Chinese State Firms' Debt Hits New All Time High, As Profits Tumble

Overnight China's finance ministry reported the latest data on state-owned firms profitability. At a cumulative CNY 2.04 trillion (or $316 billion) for the January-November period, this was another nearly double digit decline, or -9.5% from the year ago period, following a -9.8% drop for the 10 month period the month before.

State-backed financial companies, which in China is redundant as all financial companies are state-backed, were responsible for roughly a third of the cumulative profit decline: excluding financial firms, combined revenues of state-owned firms fell 6.1% in the first 11 months from a year earlier to 40.7 trillion yuan, the ministry said.

According to Reuters, companies in transportation, chemical and power sectors reported a rise in profit in the January-November period, while firms in oil, petrochemicals and building materials - or a vast majority of them - saw a drop in earnings. Firms in steel, coal and non-ferrous metal sectors continued to suffer losses.

"The downward pressure on economic operations remains relatively big, although there are signs of warming up in some indicators," the ministry said.

This optimism is, however, entirely baseless and we are confident that Chinese corporate profitability is set to go from bad to even worse. The reason for that is that at current commodity prices and production, virtually all of China's steel industry is loss-making, while over half of commodity companies with debt do not have the funds to make even one coupon payment.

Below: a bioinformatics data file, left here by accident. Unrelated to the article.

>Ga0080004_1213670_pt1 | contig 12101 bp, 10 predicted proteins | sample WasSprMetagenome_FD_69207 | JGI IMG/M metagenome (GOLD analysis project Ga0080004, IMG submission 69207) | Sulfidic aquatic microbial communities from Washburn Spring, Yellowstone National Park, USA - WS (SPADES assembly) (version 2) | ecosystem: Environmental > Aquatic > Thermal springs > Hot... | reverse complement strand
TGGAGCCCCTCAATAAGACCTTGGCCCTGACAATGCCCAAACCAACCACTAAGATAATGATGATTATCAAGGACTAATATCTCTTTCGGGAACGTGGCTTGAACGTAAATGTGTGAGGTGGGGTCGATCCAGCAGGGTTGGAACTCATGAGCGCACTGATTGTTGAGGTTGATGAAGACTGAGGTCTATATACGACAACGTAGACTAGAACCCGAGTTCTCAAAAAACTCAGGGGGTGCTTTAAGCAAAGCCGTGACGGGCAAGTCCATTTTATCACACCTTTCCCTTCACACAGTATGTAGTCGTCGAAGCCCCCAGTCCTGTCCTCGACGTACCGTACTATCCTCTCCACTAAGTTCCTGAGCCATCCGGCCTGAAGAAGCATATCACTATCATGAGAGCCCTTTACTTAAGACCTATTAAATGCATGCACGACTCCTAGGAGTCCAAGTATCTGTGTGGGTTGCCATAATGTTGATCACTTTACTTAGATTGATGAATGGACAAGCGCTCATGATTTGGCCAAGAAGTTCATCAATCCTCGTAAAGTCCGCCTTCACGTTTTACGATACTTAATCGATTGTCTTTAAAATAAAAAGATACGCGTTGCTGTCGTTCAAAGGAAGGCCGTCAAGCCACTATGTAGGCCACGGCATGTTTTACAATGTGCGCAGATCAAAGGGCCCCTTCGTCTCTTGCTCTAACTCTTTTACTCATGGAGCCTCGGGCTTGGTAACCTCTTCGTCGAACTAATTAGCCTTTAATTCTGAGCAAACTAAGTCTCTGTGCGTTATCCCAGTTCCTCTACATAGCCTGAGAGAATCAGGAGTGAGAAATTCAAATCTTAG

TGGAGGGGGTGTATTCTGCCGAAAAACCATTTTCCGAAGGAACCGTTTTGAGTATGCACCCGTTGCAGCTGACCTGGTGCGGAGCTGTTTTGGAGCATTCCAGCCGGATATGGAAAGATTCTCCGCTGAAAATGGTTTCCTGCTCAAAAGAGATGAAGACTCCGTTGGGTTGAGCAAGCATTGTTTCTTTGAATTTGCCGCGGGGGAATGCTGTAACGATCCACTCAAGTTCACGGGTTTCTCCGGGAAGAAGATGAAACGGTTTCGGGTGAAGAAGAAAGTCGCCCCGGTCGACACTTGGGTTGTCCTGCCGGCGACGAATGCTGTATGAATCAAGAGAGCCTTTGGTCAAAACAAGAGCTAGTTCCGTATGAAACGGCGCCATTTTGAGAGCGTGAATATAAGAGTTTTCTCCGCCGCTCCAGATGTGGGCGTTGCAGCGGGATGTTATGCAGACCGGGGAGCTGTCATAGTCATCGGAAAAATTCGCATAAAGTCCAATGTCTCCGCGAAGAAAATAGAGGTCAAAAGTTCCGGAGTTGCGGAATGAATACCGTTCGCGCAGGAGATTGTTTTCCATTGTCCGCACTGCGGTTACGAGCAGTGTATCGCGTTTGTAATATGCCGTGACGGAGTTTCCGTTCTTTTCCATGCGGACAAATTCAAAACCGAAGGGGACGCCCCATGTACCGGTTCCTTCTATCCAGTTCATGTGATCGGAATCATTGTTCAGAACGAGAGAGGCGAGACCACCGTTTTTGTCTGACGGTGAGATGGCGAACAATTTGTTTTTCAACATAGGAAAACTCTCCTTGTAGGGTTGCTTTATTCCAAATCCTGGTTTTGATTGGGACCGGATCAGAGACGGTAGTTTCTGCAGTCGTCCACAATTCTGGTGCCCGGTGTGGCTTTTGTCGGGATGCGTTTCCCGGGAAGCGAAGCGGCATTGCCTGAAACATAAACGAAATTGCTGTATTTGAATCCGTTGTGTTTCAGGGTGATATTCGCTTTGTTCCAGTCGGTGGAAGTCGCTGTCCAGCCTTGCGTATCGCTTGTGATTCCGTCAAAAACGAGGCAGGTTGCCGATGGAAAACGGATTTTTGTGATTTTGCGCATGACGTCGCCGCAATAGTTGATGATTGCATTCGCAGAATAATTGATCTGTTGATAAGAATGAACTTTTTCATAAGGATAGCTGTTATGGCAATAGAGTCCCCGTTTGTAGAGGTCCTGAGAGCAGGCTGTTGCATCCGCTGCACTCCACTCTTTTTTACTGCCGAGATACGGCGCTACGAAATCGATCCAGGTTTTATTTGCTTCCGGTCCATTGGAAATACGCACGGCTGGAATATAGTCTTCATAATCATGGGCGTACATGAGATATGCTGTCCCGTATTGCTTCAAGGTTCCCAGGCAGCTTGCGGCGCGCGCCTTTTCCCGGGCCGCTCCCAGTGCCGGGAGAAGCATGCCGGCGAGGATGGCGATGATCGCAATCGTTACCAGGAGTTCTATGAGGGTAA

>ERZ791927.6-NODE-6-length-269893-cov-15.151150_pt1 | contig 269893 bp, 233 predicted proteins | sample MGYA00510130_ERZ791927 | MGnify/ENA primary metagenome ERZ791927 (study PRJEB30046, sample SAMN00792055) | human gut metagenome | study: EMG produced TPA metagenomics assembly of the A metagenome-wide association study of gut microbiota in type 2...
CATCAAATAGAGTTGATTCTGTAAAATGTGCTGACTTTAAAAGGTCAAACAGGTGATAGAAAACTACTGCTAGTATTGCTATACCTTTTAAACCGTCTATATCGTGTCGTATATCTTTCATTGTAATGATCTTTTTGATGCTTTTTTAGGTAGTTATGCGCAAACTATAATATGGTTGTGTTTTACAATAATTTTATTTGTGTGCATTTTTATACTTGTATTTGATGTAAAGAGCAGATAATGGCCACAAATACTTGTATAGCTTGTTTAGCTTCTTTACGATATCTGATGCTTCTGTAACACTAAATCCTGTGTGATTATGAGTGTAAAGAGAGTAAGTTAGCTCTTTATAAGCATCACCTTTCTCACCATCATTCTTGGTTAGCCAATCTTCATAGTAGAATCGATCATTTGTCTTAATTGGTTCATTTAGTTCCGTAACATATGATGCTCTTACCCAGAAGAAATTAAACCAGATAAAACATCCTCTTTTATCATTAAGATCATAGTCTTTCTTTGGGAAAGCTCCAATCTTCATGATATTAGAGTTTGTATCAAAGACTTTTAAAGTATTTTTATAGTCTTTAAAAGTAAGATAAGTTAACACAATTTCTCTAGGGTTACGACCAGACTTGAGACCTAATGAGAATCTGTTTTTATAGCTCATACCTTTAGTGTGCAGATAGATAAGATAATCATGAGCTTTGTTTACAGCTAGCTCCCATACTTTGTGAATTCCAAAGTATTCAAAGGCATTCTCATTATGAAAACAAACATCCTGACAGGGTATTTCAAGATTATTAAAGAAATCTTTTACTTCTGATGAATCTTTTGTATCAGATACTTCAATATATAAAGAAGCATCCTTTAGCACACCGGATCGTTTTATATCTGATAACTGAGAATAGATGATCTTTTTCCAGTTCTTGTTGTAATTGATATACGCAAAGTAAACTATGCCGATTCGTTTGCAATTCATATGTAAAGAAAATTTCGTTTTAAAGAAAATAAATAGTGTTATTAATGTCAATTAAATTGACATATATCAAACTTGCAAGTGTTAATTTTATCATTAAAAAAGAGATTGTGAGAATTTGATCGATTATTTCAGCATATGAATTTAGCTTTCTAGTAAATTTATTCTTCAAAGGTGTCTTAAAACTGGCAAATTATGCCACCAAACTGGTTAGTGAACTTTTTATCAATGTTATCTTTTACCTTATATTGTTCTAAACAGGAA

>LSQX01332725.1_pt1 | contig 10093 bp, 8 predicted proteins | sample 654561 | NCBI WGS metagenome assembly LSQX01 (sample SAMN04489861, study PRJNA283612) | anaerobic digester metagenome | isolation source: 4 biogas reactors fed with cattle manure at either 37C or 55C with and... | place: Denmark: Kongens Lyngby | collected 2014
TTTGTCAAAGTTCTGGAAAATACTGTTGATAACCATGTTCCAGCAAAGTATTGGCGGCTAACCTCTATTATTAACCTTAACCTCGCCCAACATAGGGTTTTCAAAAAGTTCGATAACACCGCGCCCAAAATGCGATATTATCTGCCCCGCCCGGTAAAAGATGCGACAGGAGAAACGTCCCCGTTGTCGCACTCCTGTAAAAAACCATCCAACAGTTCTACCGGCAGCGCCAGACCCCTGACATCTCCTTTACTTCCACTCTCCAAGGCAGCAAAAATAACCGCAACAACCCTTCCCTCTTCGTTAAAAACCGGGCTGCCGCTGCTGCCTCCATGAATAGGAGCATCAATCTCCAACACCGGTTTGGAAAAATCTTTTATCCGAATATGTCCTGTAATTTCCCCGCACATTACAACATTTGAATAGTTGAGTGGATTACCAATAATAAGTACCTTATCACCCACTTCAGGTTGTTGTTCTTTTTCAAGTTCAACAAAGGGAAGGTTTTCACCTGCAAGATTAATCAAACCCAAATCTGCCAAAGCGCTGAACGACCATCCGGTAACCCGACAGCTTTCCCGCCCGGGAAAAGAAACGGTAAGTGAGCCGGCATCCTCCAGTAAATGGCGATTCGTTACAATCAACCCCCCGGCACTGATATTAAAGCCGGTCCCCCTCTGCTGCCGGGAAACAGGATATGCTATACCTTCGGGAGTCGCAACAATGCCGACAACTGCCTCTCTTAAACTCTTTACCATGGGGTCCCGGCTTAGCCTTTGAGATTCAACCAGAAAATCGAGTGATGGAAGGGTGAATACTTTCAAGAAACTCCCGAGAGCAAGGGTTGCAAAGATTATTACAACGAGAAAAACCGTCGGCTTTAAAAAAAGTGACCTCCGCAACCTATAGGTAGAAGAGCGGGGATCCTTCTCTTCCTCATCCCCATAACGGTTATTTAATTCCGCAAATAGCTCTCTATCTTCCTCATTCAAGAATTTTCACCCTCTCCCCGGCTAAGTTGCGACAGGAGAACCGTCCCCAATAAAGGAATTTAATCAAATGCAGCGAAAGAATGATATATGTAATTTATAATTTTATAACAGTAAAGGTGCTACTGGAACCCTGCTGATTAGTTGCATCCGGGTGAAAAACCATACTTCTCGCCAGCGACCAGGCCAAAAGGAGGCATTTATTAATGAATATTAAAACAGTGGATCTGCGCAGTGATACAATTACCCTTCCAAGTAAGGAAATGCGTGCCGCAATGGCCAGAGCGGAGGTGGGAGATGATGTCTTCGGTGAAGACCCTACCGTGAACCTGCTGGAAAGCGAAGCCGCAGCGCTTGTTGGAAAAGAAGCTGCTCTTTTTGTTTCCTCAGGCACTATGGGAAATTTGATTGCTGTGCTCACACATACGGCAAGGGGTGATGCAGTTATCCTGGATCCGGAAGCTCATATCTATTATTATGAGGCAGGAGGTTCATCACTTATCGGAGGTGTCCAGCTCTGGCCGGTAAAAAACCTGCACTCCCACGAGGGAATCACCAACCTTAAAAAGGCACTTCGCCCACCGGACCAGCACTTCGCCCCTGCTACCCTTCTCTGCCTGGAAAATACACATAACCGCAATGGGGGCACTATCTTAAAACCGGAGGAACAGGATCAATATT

While the logical response to plunging profits would be for the government to enforce a strict discipline for excess capacity reduction, Beijing has been unwilling to do this, afraid of the outcome from the resulting surge in corporate defaults.

As Credit Suisse notes, "although we have seen more default announcements since (including three SOEs) [the March 2014 first ever corporate default of Chaorisolar], both the number and magnitude of Chinese defaults are lower than one would expect (only seven this year) given the size of the corporate sector, Chinese debt market and scale of uneconomic production, particularly in basic material industries. Of 17 bond defaults since then, only four involved SOEs. In fact we only find three unresolved defaults (Tianwei, Yingli and Sinosteel), and of these only one (Tianwei) resulted in a closure of capacity."

CS' conclusion is that China, like Japan back during its peak bubble days, is operating a policy of employment maximisation at the expense of profit maximisation, and therefore appears unwilling to shut down excess capacity. This assures a continued decline in profits.

Meanwhile, as SOE profits continue to deteriorate at the expense of maximizing jobs and employment (recall the biggest threat facing China is a working class insurrection, or simply said, "lower and middle-class revolution") debt at these same SOEs just hit a new record high: according to the same FinMin numbers, total SOE debt rose by CNY393 billion to CNY78.3 trillion, or over $12 trillion - well above 100% of total Chinese GDP.

While hardly as dramatic as the unprecedented CNY5.9 trillion surge in September (duly noted in "Did Something Just Snap In China: Total SOE Debt Rises By $1 Trillion In One Month"), the trend of declining profits (and cash flows) coupled with debt rising to new record highs month after month, assures a head-on collision with financial reality which will leave many debtor and creditor casualties, both metaphorically and literally.

The question, just like the main question involving the US stock market, is how much longer can this unsustainable divergence continue?